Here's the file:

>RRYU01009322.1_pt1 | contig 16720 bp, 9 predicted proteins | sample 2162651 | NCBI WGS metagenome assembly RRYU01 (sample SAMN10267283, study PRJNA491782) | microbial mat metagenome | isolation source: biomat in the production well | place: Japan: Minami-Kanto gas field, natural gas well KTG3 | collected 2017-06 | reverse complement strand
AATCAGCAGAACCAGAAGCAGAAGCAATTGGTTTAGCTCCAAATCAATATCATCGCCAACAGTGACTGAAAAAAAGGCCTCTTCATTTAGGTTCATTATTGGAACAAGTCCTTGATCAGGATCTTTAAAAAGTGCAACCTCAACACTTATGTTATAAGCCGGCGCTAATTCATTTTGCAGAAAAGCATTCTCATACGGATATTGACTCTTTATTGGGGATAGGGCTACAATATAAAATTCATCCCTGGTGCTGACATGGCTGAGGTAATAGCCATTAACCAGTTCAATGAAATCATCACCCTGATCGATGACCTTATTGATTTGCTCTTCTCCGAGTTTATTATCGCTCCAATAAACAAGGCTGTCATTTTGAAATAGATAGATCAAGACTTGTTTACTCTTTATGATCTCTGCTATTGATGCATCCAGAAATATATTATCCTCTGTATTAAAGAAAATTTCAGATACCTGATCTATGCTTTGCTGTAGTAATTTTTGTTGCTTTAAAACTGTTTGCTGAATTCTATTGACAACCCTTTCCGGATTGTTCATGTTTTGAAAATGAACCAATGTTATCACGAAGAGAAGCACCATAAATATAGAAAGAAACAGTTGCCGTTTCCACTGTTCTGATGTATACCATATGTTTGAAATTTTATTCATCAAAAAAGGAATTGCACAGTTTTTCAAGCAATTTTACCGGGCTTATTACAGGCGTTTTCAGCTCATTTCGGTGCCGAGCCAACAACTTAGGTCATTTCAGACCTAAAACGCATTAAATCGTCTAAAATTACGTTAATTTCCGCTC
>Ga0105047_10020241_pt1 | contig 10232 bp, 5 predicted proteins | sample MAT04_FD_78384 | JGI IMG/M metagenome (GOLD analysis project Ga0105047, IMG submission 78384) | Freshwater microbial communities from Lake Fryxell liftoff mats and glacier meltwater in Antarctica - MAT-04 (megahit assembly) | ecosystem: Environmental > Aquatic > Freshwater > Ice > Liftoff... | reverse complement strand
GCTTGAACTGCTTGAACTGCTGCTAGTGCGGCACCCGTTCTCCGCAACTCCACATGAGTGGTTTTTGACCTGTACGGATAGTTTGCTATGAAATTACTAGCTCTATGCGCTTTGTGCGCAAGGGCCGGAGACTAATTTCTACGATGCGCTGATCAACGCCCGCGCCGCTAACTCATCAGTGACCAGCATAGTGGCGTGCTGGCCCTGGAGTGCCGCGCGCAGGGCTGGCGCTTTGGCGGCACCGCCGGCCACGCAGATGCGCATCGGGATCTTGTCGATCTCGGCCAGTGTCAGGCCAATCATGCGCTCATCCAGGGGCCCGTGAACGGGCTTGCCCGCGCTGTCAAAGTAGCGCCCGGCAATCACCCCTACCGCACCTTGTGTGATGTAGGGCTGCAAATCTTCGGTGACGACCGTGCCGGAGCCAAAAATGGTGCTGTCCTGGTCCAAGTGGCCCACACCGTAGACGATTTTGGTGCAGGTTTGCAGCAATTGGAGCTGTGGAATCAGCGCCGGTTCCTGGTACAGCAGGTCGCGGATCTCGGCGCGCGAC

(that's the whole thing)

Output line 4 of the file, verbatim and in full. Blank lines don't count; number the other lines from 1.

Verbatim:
GCTTGAACTGCTTGAACTGCTGCTAGTGCGGCACCCGTTCTCCGCAACTCCACATGAGTGGTTTTTGACCTGTACGGATAGTTTGCTATGAAATTACTAGCTCTATGCGCTTTGTGCGCAAGGGCCGGAGACTAATTTCTACGATGCGCTGATCAACGCCCGCGCCGCTAACTCATCAGTGACCAGCATAGTGGCGTGCTGGCCCTGGAGTGCCGCGCGCAGGGCTGGCGCTTTGGCGGCACCGCCGGCCACGCAGATGCGCATCGGGATCTTGTCGATCTCGGCCAGTGTCAGGCCAATCATGCGCTCATCCAGGGGCCCGTGAACGGGCTTGCCCGCGCTGTCAAAGTAGCGCCCGGCAATCACCCCTACCGCACCTTGTGTGATGTAGGGCTGCAAATCTTCGGTGACGACCGTGCCGGAGCCAAAAATGGTGCTGTCCTGGTCCAAGTGGCCCACACCGTAGACGATTTTGGTGCAGGTTTGCAGCAATTGGAGCTGTGGAATCAGCGCCGGTTCCTGGTACAGCAGGTCGCGGATCTCGGCGCGCGAC